I've talked a little bit about how interesting it is observing artists, and the culmination of all these little trails of thought picked up over the summer all came together at our final art show and thank you to the city of Cortona: La Mostra (literally, 'The Exhibition' in Italian). Each student and faculty member was allowed one piece in the show and then each professor had two teacher's choice awards to gave out. I only took one studio class, so I had the difficult task of choosing one photograph for the show.

In Photo One, we learned an introduction to both digital and film photography. I LOVED working in the darkroom and preferred film overall to digital, but ironically at the last minute I decided to submit a digital picture. For my first digital assignment I turned in several self portraits, and I gravitated towards photos I had taken of myself in mirrors and shop windows and of my shadow. My attraction, I think, to self portrait is both the influence of my blog and my relatively inverted, retrospective personality. I like being in my pictures, though not necessarily the subject of them. So long story short, I selected one of my self portraits, and called it Self Portrait. Another reason to choose digital over film was the fact that I could make my print significantly larger than I could in the darkroom. In black and white I was limited to an 8x10 inch print, but with digital I blew it up to about 18x24 inches. I was really, really proud of my picture in the end. Oh, and funny story: there is a car in my picture and at the opening of the show I met the lady who owns the car. She is German but has lived in Cortona for five years. Small world, right?

Besides my humble little self portrait, the other students' works were mind blowing. I had merely observed them all working at a distance in their various studio classes, so to see two months of work hanging on a wall in an exhibit was like the red velvet curtain being thrown open on opening night of a brand new Broadway show. The paintings were stunning, the prints fascinating, the jewelry desirable, the book arts' watermarks intriguing. Interior and Landscape design had their projects represented, which was really cool to see up close. Their plans and creativity in design are a kind of art all to themselves.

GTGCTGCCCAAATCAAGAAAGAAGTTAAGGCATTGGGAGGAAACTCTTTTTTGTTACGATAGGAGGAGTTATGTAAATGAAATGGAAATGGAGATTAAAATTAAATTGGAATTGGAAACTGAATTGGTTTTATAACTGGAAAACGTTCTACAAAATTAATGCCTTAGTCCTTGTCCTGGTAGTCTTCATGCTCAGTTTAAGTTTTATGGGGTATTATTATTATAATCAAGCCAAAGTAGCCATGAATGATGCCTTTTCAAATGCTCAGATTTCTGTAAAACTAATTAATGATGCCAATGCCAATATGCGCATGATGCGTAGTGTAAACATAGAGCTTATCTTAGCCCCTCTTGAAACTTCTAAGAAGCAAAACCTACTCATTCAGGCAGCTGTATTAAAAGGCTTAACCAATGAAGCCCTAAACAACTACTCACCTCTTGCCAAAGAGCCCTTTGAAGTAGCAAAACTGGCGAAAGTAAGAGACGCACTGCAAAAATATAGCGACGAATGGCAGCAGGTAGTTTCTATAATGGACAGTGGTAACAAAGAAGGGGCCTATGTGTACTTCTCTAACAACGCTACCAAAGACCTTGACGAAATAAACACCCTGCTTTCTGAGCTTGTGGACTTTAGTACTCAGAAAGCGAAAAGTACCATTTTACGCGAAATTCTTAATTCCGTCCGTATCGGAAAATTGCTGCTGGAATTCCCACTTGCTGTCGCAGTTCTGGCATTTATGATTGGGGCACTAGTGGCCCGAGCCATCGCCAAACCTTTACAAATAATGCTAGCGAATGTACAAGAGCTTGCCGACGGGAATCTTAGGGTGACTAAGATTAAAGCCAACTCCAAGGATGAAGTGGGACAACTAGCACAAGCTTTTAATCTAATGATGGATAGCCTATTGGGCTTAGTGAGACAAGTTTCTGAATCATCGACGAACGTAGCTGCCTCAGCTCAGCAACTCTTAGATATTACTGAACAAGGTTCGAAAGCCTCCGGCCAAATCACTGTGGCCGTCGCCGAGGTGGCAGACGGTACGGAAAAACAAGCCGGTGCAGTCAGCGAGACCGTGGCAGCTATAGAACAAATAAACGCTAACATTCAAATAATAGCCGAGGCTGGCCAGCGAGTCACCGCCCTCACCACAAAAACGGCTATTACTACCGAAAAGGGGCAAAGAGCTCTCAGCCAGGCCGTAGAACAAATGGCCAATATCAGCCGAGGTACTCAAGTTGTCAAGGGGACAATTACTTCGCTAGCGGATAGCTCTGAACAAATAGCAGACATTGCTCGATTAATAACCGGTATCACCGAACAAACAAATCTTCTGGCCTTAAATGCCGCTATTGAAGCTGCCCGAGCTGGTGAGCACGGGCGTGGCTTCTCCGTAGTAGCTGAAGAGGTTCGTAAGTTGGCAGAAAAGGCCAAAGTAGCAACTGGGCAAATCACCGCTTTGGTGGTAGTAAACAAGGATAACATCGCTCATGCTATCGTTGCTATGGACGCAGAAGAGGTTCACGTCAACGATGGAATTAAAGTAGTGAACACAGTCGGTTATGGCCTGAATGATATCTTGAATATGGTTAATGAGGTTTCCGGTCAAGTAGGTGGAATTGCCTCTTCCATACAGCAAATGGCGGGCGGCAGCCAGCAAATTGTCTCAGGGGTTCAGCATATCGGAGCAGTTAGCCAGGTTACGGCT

My favorite aspect of the show as a whole were the memories that each piece evoked. Wandering around the exhibit, I recognized places and faces and events. Many of the paintings and photographs were of places we had either visited (Tivoli, Vico Equense, Orvieto) or of Cortona herself (laundry lines at the Kehoe center, the architecture here, the gorgeous view out our windows). Drawings and other paintings captured familiar faces of students and staff as models. And I think one of my personal favorite pieces was a painting by one of the graphic design students that had a marble block carved with Etruscan writing, a long forgotten beer bottle and solo cup sitting atop it with the beautiful view of Tuscany extending in the background. The title was Toga Party and it has absolutely no meaning to anyone except those of us on this trip, who all dressed up as Romans in our bedsheets and had a toga party beneath the stars next to a fortress atop the highest peak in Cortona a few weeks ago. (we'll just leave the Toga Party story at that. Use your imagination.)

image: from